Probably recorded sometime during the '80s (no date is mentioned), the material on this album, volume three in Voiceprint's limited-edition "Bananamoon Obscura" series, was used by Daevid Allen in various meditation workshops. The musicians involved are mostly Allen and keyboardist Hakim Gilliam, with Harry Williamson providing various sounds (including a few new age cliches), and Gilli Smyth and someone named Joe offering a few spoken words of wisdom. The whole project is obviously extremely laid-back, even by Allen's solo standards. The first two pieces, "Hello Me" and "Hello You," are each roughly 15 minutes long. They mostly consist of loose confidence-building poetry and words of encouragement, over synthesizer washes. They manage to induce a fitting mood for meditation and, if you would like to have some of this kind of music handy, it might as well be by the one and only "Divided Alien." The 25-minute "Past Lives" goes beyond the previous formula and actually provides Allen with an extended vehicle for soft glissando guitar improvisations. Here things get much more interesting, as Allen drags us into his ethereal world of well-being, head floating above the clouds as flying saucers gently pass by and a gnomic transmission comes in during the final minutes. Sadly, sound quality is disappointing. Self Initiation sounds like it was salvaged from an old fourth-generation tape copy. Tape hiss abounds throughout the album, enough to be seriously distracting (which can be more than a minor inconvenience if you plan on meditating with the music). That -- and not the music content per se -- is the main reason why Self Initiation will be of interest only to the most dedicated fans and gets such a low rating.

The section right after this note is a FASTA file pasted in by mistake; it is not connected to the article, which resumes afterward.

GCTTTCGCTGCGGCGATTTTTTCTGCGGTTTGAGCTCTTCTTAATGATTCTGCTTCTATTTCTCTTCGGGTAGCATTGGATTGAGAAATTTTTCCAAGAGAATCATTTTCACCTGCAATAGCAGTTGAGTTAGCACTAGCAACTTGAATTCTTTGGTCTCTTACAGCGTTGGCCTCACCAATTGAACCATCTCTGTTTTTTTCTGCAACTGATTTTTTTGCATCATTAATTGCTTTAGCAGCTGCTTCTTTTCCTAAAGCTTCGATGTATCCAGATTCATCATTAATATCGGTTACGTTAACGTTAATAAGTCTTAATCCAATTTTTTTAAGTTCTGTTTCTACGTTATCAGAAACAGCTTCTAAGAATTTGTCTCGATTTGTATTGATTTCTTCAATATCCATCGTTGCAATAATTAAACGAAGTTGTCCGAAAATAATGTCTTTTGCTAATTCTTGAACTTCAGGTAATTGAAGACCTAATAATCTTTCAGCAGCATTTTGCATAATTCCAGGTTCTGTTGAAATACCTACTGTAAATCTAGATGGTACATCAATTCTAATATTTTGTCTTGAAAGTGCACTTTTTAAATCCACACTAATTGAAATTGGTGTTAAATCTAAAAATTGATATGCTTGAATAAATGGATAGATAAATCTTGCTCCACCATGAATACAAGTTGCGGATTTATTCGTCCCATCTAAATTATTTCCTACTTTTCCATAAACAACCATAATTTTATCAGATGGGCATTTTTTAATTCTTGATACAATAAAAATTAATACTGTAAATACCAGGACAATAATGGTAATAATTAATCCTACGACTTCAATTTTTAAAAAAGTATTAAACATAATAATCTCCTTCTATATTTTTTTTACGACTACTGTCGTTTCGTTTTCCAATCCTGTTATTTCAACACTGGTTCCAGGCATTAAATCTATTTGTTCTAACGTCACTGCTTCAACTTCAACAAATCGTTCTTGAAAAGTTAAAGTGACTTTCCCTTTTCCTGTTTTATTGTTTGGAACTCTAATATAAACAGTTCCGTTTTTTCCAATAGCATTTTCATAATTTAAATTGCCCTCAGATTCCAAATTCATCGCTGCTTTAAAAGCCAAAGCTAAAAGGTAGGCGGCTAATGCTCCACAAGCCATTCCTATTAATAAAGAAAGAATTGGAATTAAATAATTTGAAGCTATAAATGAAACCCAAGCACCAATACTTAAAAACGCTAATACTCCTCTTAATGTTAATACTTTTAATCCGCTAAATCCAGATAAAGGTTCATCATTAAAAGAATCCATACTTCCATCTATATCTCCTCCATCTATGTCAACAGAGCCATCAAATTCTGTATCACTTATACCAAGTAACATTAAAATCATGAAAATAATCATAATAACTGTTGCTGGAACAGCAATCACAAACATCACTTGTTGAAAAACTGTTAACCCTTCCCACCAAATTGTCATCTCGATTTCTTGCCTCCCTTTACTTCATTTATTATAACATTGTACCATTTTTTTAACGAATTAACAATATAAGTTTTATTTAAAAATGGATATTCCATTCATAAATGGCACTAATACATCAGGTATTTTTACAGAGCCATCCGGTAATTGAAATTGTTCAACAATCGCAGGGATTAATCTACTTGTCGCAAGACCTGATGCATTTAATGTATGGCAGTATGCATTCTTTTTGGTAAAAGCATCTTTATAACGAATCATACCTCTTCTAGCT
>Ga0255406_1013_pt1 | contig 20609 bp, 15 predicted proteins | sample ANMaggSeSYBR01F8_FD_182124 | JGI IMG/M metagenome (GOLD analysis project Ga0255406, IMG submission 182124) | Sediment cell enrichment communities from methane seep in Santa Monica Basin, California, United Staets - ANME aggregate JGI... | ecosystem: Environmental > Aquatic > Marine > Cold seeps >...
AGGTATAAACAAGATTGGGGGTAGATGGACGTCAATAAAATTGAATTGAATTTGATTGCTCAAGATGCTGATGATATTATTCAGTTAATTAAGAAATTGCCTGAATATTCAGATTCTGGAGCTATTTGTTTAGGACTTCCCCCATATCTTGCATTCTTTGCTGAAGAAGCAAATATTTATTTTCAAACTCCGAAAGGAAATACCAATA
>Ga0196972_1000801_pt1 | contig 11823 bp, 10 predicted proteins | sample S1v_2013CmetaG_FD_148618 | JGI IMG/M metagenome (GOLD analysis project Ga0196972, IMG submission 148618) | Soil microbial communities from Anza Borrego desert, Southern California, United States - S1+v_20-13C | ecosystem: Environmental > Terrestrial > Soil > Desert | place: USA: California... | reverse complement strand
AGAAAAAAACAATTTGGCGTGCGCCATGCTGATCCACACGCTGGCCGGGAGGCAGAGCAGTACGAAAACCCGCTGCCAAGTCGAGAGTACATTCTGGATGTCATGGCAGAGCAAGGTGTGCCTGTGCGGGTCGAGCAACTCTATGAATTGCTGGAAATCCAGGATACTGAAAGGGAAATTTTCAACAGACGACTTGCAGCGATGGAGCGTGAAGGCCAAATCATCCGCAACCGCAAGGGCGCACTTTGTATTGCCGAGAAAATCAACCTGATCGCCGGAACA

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AllMusic Review by François Couture